When respondents were asked if they have experienced gender discrimination in the tech workplace, there’s an even larger contrast between those identifying as women and those identifying as men. Specifically, more than half of women respondents (57 percent) say that they have experienced some form of gender discrimination, drastically outnumbering the number of respondents identifying as men who said the same (10 percent).
When it comes to the types of discrimination witnessed in the tech industry, the data reveals significant differences between men and women. More than half of women respondents (53 percent) stated that they’ve witnessed discrimination in their salary or benefits, compared to only a quarter of men respondents who said the same (24 percent).
Discrimination is also perceived as a factor when it comes to opportunities for career advancement. Specifically, 47 percent of women respondents said they’ve witnessed discrimination with leadership opportunities, 45 percent with promotional opportunities and 32 percent with project opportunities – more than double each respective response from male respondents. In an especially concerning development, 48 percent of women respondents said they’ve witnessed discrimination with regard to their technical abilities (in contrast, 24 percent of men respondents said the same). When it comes to technical careers, the perception that you lack tech skills can easily prevent you from obtaining vital jobs and promotions.
Women and men generally agree that having a diverse workforce improves a company in myriad ways. For example, a majority of women and men believe that a diverse workforce improves morale (72 percent of women, 57 percent of men), innovation (71 percent of women, 57 percent of men) and collaboration (71 percent of women, 56 percent of men). Additionally, 45 percent of women and 34 percent of men believe that having a diverse workforce improves company profits.
The perception of diversity’s positive impact on profits is supported by hard data. One Gartner study found that inclusive teams outperformed “gender-homogeneous, less inclusive teams” by an average of 50 percent; it also predicted that, over the next few years, 75 percent of organizations “with frontline decision-making teams reflecting a diverse and inclusive culture” will exceed their financial targets.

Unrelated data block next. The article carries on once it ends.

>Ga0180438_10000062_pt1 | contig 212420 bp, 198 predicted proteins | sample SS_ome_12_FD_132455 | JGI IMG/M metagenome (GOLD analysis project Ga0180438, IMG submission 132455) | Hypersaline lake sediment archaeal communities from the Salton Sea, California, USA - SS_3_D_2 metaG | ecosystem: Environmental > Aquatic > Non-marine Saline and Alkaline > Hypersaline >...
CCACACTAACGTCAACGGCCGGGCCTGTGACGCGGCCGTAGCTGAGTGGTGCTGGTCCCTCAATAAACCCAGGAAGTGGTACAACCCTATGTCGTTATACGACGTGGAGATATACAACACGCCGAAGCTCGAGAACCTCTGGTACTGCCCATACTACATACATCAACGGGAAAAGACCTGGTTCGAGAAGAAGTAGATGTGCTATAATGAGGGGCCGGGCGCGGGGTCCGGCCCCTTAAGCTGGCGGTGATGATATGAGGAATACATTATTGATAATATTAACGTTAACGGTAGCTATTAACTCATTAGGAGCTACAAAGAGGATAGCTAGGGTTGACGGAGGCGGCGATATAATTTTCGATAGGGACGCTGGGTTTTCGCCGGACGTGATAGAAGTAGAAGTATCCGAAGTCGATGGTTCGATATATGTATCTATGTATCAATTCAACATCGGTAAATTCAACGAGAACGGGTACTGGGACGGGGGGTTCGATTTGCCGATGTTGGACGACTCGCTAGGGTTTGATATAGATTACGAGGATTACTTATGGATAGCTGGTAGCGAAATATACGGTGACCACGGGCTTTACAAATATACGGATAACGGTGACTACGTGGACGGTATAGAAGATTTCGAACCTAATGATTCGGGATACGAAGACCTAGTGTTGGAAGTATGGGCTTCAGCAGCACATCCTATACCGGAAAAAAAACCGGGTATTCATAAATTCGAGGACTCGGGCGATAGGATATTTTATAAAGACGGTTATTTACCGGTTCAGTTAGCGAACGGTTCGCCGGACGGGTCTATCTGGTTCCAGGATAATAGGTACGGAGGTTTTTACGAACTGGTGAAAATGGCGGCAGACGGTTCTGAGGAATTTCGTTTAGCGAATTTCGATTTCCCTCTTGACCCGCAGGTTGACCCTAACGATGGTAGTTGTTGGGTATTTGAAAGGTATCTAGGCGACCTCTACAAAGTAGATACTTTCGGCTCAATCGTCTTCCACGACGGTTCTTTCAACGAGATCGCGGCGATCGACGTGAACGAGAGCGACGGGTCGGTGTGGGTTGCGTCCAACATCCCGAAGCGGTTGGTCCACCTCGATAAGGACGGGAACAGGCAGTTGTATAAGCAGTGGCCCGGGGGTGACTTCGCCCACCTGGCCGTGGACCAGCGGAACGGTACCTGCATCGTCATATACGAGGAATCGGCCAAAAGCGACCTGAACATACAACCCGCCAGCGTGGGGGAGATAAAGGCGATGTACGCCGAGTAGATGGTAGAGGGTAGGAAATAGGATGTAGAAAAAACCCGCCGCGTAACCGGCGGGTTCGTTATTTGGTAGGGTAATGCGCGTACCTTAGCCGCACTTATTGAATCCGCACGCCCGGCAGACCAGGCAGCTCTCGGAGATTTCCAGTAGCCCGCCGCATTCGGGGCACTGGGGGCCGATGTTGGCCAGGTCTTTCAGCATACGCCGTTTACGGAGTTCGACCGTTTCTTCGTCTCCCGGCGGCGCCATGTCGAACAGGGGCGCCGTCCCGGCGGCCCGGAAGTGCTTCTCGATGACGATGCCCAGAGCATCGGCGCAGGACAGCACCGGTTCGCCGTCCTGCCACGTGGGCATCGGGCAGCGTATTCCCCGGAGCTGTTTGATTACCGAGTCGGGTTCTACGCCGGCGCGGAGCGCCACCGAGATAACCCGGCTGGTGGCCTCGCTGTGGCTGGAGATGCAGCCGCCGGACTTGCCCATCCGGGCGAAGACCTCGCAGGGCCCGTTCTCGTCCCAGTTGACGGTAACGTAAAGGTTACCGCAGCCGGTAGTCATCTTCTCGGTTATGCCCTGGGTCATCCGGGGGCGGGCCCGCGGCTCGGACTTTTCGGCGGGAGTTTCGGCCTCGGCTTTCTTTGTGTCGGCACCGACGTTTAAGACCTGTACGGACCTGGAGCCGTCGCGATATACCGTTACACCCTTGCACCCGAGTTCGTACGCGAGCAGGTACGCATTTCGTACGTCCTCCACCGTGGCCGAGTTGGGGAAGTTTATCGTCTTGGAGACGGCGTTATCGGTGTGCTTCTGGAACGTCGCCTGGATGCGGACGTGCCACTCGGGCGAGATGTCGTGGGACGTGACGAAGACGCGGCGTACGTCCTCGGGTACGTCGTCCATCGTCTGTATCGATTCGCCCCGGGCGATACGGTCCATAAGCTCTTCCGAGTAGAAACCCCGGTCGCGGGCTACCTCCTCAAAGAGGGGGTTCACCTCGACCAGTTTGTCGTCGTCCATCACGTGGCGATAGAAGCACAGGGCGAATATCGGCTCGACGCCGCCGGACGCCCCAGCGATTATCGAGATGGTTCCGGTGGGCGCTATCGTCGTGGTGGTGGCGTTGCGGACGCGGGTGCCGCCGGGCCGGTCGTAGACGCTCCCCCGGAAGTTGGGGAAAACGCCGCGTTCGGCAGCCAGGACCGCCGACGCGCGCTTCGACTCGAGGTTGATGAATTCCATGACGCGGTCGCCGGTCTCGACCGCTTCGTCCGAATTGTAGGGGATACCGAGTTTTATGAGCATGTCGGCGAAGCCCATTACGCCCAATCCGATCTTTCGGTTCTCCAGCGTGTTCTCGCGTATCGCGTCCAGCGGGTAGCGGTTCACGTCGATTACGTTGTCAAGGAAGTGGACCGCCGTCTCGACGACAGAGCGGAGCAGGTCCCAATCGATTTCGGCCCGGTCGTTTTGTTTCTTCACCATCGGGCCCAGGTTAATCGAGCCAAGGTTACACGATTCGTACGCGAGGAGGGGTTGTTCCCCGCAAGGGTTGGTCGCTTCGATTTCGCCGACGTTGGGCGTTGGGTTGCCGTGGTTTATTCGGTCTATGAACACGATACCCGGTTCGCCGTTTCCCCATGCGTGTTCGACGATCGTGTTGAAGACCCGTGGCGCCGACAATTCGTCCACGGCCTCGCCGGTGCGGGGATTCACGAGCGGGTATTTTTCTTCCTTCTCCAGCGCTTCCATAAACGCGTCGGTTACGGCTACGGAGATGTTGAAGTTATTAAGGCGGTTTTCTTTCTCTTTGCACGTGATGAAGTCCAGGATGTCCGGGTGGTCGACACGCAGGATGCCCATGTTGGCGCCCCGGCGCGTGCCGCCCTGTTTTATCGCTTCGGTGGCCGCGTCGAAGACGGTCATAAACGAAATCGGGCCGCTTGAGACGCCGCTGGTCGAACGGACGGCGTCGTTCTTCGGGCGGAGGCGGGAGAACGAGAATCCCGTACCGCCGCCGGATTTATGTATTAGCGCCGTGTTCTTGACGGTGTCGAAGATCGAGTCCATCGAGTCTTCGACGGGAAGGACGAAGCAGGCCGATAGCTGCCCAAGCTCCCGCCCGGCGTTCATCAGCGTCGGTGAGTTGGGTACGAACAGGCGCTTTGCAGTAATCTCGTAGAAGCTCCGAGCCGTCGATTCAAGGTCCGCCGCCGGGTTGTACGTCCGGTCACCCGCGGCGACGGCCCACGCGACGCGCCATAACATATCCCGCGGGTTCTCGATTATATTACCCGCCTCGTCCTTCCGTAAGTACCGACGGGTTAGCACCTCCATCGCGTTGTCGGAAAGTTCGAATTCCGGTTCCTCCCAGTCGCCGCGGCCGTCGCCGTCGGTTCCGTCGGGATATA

Some of the nation’s biggest tech companies also believe strongly in this idea that diversity pays a real dividend when it comes to innovation and profits. For example, Apple has attributed much of its success to the inclusive nature of its teams. “Our recipe for success is simple,” the company wrote in one court filing. “Hire the best people, from the most diverse backgrounds. They will solve the most challenging technological problems. They will find new ways to connect to the broadest population and new ways to provide the best customer experience.”
The benefits go beyond dollars and cents, though. Companies that embrace diversity and inclusion position themselves as brands that customers, employees, and job applicants all want to be associated with. Studies have shown that younger job-seekers, for instance, actively seek out companies that have robust diversity initiatives; in other words, making DE&I a priority today could ensure the strongest possible talent pipeline tomorrow.
While businesses stand to benefit from increased diversity, equity and inclusion, our data showcasing both perceived and witnessed discrimination shows that there is much work to do in standardizing the hiring and encouraging the retention of a diverse workforce.
Read Dice’s new Equality in Tech Report for more vital insights into diversity, equality and inclusion in the technology world, and help us keep the conversation going by sharing the report with your friends, family and network.